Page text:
It took six months for a rebel alliance to march into Zaire's capital, Kinshasa, ending in May dictator Mobutu Sese Seko's 32-year reign. With Laurent Kabila now in charge of the country—renamed the Democratic Republic of Congo—Christians wonder how long it will take for church and missionary work to resume fully and freely after the looting, evacuations, and killings.

Starting last October from the eastern region bordering Rwanda, Kabila's Alliance of Democratic Forces swept through the former Zaire, swiftly capturing towns with little serious opposition from Mobutu's unruly government army. It was an amazing military feat, given a dilapidated road system and great distances in Congo, a country of 45 million people that stretches across 905,000 square miles, an area roughly equivalent to the United States east of the Mississippi River.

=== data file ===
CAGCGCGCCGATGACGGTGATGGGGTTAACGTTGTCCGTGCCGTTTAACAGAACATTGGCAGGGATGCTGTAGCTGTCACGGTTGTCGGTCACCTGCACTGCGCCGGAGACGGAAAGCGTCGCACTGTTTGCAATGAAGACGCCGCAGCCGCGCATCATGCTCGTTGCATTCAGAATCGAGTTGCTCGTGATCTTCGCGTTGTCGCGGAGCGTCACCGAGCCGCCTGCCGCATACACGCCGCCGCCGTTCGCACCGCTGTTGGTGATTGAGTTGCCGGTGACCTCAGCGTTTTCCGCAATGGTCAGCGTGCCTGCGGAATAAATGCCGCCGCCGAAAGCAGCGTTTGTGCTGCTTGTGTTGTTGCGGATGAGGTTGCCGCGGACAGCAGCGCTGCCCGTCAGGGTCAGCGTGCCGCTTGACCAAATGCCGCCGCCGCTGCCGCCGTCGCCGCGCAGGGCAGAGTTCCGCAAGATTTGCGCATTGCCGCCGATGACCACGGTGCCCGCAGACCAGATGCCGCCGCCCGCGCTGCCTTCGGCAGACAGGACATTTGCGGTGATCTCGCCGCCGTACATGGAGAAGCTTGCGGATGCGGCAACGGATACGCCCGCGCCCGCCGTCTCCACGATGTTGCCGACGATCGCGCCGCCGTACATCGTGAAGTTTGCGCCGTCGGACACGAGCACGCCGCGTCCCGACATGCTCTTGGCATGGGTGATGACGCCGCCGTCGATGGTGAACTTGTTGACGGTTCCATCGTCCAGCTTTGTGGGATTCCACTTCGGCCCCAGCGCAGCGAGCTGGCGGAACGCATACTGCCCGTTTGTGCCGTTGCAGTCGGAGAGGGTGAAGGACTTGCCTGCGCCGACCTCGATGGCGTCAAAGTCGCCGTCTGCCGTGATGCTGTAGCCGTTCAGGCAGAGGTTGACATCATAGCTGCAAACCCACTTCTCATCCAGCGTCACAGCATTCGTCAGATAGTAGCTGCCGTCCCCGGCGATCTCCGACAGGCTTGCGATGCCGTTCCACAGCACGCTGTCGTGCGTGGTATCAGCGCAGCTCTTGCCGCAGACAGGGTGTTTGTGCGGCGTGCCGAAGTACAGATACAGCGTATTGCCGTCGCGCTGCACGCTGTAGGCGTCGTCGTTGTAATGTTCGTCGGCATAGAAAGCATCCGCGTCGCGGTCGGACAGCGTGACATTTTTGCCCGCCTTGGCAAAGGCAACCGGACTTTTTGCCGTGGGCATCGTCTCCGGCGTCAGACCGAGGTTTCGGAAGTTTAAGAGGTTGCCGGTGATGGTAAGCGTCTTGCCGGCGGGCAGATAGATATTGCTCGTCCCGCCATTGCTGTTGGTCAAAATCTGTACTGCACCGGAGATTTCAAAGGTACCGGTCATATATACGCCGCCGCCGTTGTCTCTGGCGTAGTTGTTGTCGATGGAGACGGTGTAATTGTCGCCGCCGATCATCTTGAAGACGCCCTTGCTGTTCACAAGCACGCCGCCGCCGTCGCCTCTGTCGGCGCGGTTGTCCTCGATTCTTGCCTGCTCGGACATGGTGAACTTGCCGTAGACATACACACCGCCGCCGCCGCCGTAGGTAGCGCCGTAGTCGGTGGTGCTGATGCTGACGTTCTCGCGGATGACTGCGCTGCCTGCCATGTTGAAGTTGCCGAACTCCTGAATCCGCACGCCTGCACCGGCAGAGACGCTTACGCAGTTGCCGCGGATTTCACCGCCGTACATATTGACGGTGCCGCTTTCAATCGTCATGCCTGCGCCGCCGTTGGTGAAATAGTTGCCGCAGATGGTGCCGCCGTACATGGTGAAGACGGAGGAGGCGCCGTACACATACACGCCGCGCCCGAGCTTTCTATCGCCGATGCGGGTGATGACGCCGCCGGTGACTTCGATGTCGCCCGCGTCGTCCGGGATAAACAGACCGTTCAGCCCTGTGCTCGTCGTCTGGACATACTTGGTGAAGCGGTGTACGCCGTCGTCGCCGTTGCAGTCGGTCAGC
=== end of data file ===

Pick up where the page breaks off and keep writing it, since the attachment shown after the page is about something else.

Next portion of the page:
As the rebels advanced westward, government soldiers retreated, attacking civilians and pillaging along the way. Western missionaries who did not pull out ahead of the revolution scaled back and evacuated as Kabila's fighters began to score victories. Local church officials who bravely remained at mission bases often suffered maltreatment from Mobutu's troops.

ON THE RAMPAGE: Near the end, desperate, greedy soldiers assaulted members of the Communaute Evangelique en Ubangi-Mongala (CEUM), a church with about 114,000 members in Mobutu's native northwest region.